Olivia de Havilland is quite feisty as Lady Marian, in this version of the story a Royal ward of King Richard (the Lionheart) who’s been living under the thumb of Prince John (Raines) – though she really has no clue what he’s doing to the country.  Once Robin makes things clear to her – she jumps sides and also falls in love with Robin.  But it’s nice to see in a movie from 1938 such a feisty, intelligent, independent Lady Marian.  I also liked that her maid falls for one of Robin’s men.

The plot covers many of the familiar legends of Robin Hood in almost episodic style — meeting Little John and Friar Tuck, challenging Prince John — by stalking into a party carrying a Royal deer and plopping it in the middle of the table, the archery contest (that results in Robin being captured by Bad Prince John), and finally King Richard showing up and he and Robin over-throwing John and the Sheriff of Nottingham and the king not merely knighting Robin but declaring him an Baron and an Earl and marrying him to Marian.

It’s a fun movie with lots of sword-fighting and adventure.  And Flynn is brilliant at sword fighting as I said — the finale with the fight between Robin and Sir Guy of Gisbourne (Rathbone) is brilliant, including both a fight on a curved stair and a shadow play fight.  Marian is also quite feisty and well-played by deHavilland.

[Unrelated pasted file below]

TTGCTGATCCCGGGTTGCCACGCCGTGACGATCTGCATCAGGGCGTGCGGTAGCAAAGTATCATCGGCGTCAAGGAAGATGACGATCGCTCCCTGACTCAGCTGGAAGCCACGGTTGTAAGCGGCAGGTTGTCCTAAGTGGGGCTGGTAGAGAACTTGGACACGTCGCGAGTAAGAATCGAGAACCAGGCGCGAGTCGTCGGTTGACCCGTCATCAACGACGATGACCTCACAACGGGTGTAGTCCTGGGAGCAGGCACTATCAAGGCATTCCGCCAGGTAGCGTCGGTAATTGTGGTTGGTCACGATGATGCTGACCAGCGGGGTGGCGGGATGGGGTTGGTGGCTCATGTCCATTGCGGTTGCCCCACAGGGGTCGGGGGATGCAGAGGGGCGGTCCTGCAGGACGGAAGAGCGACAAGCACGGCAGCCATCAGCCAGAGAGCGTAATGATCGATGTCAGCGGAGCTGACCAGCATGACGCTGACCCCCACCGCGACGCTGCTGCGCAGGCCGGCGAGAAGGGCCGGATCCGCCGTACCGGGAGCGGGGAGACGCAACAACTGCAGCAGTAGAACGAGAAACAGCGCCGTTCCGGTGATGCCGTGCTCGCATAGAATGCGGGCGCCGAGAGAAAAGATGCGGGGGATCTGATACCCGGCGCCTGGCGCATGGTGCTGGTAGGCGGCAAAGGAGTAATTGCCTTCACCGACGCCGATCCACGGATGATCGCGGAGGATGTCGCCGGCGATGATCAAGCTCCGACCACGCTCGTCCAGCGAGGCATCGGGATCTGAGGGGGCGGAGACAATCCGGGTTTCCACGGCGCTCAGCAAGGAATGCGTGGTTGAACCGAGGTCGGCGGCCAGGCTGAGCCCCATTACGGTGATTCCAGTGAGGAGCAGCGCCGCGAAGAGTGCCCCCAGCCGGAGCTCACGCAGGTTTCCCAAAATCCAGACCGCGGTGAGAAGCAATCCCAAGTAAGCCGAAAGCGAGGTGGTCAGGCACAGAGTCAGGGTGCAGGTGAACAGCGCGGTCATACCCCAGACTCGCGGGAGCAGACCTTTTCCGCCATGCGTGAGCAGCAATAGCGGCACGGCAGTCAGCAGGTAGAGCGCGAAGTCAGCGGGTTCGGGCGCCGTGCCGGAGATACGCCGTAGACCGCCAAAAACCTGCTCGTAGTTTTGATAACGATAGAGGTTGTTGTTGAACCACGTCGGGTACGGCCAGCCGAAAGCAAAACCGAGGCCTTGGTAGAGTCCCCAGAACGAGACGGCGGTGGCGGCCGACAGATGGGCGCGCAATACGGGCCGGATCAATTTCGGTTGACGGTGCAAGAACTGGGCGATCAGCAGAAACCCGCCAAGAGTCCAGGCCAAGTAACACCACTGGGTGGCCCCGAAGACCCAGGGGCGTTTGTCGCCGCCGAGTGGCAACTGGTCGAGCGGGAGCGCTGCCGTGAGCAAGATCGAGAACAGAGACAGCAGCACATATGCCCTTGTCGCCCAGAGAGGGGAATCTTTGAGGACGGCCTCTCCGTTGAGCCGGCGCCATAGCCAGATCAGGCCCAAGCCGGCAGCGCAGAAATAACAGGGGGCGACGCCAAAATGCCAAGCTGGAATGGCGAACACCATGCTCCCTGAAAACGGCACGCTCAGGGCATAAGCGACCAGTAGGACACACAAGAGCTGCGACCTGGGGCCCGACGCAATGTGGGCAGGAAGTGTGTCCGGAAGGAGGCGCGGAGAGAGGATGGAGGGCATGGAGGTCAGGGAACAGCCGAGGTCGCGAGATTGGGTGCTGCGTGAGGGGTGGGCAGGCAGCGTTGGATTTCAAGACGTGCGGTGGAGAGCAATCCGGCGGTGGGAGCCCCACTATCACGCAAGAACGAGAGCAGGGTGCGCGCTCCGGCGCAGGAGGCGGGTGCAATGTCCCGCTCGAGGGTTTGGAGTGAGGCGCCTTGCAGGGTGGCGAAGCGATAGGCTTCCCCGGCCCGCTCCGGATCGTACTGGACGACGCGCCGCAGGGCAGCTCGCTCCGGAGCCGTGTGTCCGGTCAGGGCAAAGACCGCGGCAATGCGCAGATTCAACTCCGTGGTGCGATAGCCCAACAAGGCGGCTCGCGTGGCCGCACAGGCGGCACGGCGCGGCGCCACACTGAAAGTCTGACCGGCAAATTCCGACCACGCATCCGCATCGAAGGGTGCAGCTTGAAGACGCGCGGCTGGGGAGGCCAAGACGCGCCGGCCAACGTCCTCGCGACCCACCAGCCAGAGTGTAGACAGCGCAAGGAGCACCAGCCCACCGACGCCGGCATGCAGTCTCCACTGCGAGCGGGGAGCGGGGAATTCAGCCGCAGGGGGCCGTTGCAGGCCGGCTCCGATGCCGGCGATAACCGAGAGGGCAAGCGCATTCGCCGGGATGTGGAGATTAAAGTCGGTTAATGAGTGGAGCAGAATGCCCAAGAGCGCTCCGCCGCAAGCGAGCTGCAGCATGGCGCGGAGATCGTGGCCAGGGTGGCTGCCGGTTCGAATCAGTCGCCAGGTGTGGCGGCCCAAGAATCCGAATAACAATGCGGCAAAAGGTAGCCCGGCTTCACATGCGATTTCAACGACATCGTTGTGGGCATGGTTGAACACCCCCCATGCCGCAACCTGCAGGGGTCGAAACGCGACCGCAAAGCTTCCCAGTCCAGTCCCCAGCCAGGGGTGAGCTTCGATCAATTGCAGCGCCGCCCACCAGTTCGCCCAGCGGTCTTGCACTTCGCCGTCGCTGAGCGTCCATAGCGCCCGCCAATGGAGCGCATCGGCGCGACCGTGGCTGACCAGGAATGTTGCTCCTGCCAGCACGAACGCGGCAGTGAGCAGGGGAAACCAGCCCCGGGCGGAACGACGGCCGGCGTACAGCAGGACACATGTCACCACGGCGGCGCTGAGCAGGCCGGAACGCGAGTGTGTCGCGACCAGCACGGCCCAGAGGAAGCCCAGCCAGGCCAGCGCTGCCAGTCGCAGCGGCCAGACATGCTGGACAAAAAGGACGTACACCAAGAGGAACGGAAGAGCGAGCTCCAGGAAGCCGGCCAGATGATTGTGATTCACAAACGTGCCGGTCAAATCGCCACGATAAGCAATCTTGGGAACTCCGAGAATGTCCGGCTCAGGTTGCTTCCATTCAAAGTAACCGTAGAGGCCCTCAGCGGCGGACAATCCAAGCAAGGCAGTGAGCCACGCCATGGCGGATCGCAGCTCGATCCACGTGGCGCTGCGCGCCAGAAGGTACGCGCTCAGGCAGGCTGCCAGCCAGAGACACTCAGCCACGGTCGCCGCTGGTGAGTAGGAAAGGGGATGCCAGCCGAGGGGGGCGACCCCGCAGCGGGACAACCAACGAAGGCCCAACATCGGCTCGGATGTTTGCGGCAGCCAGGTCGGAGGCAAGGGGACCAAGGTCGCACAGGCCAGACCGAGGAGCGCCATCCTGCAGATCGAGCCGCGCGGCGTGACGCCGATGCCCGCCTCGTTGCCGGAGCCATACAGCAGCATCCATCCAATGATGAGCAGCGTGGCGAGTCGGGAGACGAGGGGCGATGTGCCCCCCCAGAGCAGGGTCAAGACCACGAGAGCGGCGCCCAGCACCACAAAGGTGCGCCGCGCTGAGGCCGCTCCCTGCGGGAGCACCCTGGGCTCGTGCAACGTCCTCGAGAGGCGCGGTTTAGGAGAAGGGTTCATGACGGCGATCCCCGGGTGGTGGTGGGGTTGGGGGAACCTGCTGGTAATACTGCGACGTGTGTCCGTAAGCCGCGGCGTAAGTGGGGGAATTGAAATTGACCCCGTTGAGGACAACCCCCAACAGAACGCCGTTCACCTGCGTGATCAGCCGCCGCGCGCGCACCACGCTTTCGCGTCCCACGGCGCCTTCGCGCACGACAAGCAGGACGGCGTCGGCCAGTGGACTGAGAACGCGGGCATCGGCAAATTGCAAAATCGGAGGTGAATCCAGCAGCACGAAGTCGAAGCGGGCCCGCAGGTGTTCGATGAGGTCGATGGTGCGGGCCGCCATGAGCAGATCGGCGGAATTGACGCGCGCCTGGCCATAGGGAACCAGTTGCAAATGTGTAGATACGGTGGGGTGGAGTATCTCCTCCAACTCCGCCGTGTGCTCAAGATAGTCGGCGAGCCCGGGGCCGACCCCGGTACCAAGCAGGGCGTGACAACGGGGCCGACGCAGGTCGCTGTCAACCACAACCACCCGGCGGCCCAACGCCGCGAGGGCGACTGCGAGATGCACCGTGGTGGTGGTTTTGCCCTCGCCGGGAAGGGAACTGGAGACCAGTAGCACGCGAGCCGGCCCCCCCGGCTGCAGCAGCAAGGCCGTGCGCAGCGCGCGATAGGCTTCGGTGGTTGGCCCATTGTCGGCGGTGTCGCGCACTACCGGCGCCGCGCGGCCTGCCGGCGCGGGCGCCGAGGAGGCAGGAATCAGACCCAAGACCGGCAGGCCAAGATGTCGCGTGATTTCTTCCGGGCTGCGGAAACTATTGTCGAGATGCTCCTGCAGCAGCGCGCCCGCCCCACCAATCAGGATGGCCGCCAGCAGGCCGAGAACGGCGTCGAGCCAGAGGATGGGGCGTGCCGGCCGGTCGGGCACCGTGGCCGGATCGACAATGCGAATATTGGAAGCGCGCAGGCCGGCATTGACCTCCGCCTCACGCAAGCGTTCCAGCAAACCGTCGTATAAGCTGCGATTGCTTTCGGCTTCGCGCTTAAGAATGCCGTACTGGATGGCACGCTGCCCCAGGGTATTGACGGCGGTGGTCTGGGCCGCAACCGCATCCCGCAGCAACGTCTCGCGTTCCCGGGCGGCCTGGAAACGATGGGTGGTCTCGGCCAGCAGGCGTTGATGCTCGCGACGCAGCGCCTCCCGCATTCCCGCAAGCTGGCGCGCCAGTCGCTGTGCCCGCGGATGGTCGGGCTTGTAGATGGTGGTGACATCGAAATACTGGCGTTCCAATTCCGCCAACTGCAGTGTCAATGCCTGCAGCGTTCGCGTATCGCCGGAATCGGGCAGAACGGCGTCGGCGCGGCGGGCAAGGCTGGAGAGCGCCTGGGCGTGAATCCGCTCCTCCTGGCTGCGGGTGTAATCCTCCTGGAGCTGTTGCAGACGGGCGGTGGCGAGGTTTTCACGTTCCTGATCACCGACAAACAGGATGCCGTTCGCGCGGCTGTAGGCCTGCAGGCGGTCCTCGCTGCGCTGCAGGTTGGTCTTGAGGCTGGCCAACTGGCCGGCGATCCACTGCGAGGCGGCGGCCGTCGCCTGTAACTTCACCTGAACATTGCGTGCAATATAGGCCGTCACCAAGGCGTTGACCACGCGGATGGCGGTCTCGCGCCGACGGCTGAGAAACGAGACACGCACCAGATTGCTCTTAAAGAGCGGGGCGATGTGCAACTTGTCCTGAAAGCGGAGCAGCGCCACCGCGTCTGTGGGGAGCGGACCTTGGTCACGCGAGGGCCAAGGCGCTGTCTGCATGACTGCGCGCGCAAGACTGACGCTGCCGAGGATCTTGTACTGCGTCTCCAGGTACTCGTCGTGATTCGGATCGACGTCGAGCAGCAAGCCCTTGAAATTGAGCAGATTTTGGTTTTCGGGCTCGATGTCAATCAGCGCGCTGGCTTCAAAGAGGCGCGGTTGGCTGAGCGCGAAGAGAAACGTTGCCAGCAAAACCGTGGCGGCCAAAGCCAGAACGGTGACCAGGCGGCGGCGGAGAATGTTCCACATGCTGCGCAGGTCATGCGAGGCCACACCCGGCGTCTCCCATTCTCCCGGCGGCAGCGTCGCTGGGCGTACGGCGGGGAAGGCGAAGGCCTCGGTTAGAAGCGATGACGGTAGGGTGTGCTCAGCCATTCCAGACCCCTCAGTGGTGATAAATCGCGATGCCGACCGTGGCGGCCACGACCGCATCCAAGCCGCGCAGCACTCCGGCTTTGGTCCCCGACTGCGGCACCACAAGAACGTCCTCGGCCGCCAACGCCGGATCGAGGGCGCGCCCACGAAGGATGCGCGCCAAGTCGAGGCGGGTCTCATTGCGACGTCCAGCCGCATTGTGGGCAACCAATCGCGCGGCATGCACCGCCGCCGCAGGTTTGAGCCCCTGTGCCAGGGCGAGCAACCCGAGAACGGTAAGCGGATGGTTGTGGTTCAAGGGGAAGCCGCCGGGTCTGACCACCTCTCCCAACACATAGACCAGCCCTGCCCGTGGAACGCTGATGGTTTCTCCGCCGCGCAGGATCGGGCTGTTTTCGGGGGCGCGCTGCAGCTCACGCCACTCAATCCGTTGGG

I have the 2-disc special edition, which includes a plethora of special features including:

  • Welcome to Sherwood:  The Story of  The Adventures of  Robin Hood
  • Deleted scenes, and bloopers
  • Robin Hood through the Ages
  • A Journey to Sherwood Forest (home movies)
  • Classic Cartoons:  “Rabbit Hood” and “Robin Hood Daffy” (NOT to be missed – they are brilliant!)
  • Vintage shorts (one on archery and another interviewing Flynn)
  • Splitting the Arrow — Art, Costume Design, Drawings, photos, publicity materials
  • Audio-Only Extras:  Robin Hood Radio Show, Korngold Piano Session
  • Glorious Technicolor – Angela Lansbury narrates a documentary explaining the tri-color (and base b/w) film process that results in Technicolor (Another do NOT miss extra)
  • Feature-length Commentary with Rudy Behlmer, Warner’s Film Historian
  • Warner Night at the Movies hosted by Leonard Martin (Trailer, newsreel, short, & cartoon)
  • Errol Flynn Trailer Gallery

Recommendation:  See it!  Add the Special Edition DVD your collection!  Show this movie to your kids or neices & nephews.
Rating:  5 of 5 stars
Next Film:  Airplane!